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Public vents frustration over shutdown of local turkey processor

CENTRAL WEST RIVER – Local people who want to produce their own food stood in support of a turkey processor who has been told to stop killing birds in his shop.

Doug White of River John addresses a packed room at the Central West River Fire Hall. White was one of many supporters who turned out at a rally to voice opinions on the government’s recent decision to no longer allow local butcher Gordon Fraser to process turkeys. Sueann Musick – The News 

It was standing room only in the fire hall in Central West River Tuesday as people from across the province joined to support Gordon Fraser who has recently been told by the Turkey Marketing Board he can no longer kill turkeys in his shop until he is properly certified.

“The county needs these little places,” Fraser said. “There is no reason why we can’t have them. We fought for these little slaughter houses ever since we started and by God this one isn’t going to shut.”

Fraser, the only person who has been butchering turkeys professionally in Pictou County, said two people from the Turkey Marketing Board came into his shop recently and told him he had to stop killing turkeys because of a complaint.

At the time, Lori Ansems, chair of the board of directors for the Turkey Marketing Board, said these rules have long been in place. She said they are more than willing to allow Fraser to operate his butcher shop if he gets certified with the province and then sends that proof to be registered with their board at no cost.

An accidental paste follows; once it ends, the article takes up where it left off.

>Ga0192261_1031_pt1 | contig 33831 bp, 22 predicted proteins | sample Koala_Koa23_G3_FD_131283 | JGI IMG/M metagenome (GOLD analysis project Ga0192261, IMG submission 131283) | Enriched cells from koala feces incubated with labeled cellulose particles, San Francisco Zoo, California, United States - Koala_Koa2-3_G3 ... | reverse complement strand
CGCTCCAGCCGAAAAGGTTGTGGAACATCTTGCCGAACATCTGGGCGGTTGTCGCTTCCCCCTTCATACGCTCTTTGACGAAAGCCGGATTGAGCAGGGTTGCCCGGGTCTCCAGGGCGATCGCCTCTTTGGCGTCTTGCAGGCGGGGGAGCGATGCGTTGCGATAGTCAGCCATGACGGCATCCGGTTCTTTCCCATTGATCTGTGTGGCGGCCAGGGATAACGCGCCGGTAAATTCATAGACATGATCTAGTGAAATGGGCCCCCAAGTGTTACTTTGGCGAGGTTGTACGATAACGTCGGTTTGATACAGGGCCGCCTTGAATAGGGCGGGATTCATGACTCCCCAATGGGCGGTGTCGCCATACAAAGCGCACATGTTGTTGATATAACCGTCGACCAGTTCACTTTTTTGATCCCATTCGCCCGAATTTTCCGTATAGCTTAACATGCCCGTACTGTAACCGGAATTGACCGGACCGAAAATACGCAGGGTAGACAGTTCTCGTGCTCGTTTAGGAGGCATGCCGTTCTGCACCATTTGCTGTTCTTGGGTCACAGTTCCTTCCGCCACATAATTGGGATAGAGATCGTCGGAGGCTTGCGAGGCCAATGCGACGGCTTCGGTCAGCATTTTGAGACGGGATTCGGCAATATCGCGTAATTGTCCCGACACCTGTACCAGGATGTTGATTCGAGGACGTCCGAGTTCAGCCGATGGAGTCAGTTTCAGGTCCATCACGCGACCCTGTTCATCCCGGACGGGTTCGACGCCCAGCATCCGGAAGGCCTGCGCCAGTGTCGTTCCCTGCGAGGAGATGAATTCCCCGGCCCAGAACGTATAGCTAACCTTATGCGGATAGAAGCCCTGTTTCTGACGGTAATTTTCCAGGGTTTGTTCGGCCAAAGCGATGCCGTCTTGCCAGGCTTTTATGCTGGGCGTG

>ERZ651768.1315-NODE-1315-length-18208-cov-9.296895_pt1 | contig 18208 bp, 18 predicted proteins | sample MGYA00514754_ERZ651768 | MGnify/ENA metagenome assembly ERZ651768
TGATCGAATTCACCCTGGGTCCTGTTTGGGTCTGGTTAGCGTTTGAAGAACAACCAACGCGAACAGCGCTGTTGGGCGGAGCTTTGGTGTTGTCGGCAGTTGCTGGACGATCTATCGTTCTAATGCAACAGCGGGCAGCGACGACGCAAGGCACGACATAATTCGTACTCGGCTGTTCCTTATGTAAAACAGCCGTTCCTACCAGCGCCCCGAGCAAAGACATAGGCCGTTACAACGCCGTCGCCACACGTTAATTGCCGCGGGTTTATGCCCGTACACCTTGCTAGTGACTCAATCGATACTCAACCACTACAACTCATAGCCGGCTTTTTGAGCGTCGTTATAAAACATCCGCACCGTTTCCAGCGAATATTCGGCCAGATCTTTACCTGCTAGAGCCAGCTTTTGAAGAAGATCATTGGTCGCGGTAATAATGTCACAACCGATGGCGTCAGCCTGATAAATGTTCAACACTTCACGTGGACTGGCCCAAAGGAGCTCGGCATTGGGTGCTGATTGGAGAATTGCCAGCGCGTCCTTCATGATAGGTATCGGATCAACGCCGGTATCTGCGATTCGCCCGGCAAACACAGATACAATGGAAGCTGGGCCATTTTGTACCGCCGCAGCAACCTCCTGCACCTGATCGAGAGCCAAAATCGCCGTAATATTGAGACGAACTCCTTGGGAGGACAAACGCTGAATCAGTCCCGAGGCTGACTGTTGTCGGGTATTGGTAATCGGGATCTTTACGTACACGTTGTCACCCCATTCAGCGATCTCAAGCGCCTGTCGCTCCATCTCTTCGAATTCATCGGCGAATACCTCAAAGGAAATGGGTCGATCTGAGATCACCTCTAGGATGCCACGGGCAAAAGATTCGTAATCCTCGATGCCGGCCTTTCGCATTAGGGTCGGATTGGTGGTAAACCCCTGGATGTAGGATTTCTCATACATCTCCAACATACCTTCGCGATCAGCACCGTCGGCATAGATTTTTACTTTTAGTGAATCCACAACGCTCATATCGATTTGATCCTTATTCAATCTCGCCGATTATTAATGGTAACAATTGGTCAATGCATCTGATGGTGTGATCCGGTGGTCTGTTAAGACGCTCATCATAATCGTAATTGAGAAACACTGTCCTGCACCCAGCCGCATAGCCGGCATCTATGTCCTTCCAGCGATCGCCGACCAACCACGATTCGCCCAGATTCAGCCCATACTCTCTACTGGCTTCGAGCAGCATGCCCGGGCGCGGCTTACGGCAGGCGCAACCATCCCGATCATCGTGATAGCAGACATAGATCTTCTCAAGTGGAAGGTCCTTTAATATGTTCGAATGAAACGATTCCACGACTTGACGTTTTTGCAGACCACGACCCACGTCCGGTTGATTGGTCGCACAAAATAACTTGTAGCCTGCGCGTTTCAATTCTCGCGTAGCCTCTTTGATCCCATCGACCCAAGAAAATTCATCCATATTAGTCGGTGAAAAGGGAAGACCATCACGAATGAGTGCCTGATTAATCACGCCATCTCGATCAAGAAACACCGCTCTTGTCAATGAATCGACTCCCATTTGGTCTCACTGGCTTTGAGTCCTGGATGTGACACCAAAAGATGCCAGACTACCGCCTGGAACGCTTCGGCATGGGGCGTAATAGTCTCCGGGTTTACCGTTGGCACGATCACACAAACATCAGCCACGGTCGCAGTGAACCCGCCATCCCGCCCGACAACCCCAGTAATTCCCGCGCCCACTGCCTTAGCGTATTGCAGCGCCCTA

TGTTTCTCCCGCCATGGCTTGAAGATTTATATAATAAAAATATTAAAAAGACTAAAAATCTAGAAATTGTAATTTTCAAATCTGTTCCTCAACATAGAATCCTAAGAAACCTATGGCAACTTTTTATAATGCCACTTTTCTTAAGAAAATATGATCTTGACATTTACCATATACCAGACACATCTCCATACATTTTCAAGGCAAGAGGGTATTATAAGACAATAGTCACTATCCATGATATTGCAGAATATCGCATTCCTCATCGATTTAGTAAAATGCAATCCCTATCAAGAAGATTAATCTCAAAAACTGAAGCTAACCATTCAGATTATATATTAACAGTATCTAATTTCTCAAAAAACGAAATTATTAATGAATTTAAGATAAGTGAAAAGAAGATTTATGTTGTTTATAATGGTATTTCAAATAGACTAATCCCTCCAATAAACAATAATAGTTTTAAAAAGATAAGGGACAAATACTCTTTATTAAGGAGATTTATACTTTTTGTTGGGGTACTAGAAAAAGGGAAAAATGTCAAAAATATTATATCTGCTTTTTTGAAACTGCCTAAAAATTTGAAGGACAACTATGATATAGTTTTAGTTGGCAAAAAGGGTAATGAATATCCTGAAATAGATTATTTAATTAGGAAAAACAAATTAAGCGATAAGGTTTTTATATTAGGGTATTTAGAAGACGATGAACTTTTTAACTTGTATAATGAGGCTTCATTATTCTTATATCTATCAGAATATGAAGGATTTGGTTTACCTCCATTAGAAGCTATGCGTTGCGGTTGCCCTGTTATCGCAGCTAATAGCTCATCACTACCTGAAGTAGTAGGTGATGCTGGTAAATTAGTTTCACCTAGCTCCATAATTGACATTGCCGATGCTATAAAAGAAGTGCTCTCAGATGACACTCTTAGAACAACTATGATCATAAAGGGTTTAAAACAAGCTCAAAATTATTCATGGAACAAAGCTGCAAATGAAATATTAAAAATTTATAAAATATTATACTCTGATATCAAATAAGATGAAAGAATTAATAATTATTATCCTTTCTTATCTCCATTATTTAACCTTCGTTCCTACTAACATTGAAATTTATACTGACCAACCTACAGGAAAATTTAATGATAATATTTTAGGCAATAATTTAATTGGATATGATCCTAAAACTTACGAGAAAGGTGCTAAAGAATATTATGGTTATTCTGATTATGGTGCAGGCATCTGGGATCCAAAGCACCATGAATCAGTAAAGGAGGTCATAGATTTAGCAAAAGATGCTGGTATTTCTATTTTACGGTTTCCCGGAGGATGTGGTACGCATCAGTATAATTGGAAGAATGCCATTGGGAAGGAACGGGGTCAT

She said it is a matter of food safety. While there haven’t been any health complaints, she said unless the processing plant is certified, it’s impossible to verify the safety.

The two-hour meeting included comments from many people from across the province who lined up at the front of the room to support Fraser and offer their advice on how best to resolve the issue.

“You have to get the consumers on side,” said Doug White of River John. “You have to tell the province we want to buy small products and we want to get our food done, where we want to get it done.”

He and a few other speakers pointed out that the provincial government can grant an exemption that would overrule the marketing board’s policy and allow Fraser to continue processing turkeys.

“(Premier Stephen) McNeil can give an extension if he wants to,” he said. “I hope they listen to us. If not, we are not living in a place where government responds to the people.”

Pictou West MLA Karla MacFarlane said she had mentioned to Agriculture Minister Keith Colwell that an exemption could be granted, but he made it clear to her he would not be doing it because of safety concerns.

“I need you to fight with me to get a grace period,” she said. “It’s appalling it happened this time of year. The legislation needs to be changed. “

Betty Lou Scott of Mount Thom said he decision from the board came at a time when turkeys are ready to be processed and now some people have no alternative.